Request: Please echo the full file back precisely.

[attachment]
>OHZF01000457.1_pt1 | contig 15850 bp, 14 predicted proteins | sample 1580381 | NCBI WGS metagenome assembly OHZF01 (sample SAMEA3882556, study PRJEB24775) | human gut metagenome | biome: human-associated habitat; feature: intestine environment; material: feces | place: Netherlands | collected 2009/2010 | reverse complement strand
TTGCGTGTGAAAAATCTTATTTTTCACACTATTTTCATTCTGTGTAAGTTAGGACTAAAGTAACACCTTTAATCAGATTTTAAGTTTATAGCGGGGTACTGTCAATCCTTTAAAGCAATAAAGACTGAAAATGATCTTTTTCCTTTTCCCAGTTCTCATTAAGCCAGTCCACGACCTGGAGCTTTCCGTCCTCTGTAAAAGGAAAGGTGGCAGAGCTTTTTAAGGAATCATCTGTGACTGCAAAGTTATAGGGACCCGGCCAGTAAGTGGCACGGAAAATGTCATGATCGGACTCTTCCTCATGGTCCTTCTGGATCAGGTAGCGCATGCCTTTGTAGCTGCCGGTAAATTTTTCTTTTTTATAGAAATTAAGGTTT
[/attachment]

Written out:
>OHZF01000457.1_pt1 | contig 15850 bp, 14 predicted proteins | sample 1580381 | NCBI WGS metagenome assembly OHZF01 (sample SAMEA3882556, study PRJEB24775) | human gut metagenome | biome: human-associated habitat; feature: intestine environment; material: feces | place: Netherlands | collected 2009/2010 | reverse complement strand
TTGCGTGTGAAAAATCTTATTTTTCACACTATTTTCATTCTGTGTAAGTTAGGACTAAAGTAACACCTTTAATCAGATTTTAAGTTTATAGCGGGGTACTGTCAATCCTTTAAAGCAATAAAGACTGAAAATGATCTTTTTCCTTTTCCCAGTTCTCATTAAGCCAGTCCACGACCTGGAGCTTTCCGTCCTCTGTAAAAGGAAAGGTGGCAGAGCTTTTTAAGGAATCATCTGTGACTGCAAAGTTATAGGGACCCGGCCAGTAAGTGGCACGGAAAATGTCATGATCGGACTCTTCCTCATGGTCCTTCTGGATCAGGTAGCGCATGCCTTTGTAGCTGCCGGTAAATTTTTCTTTTTTATAGAAATTAAGGTTT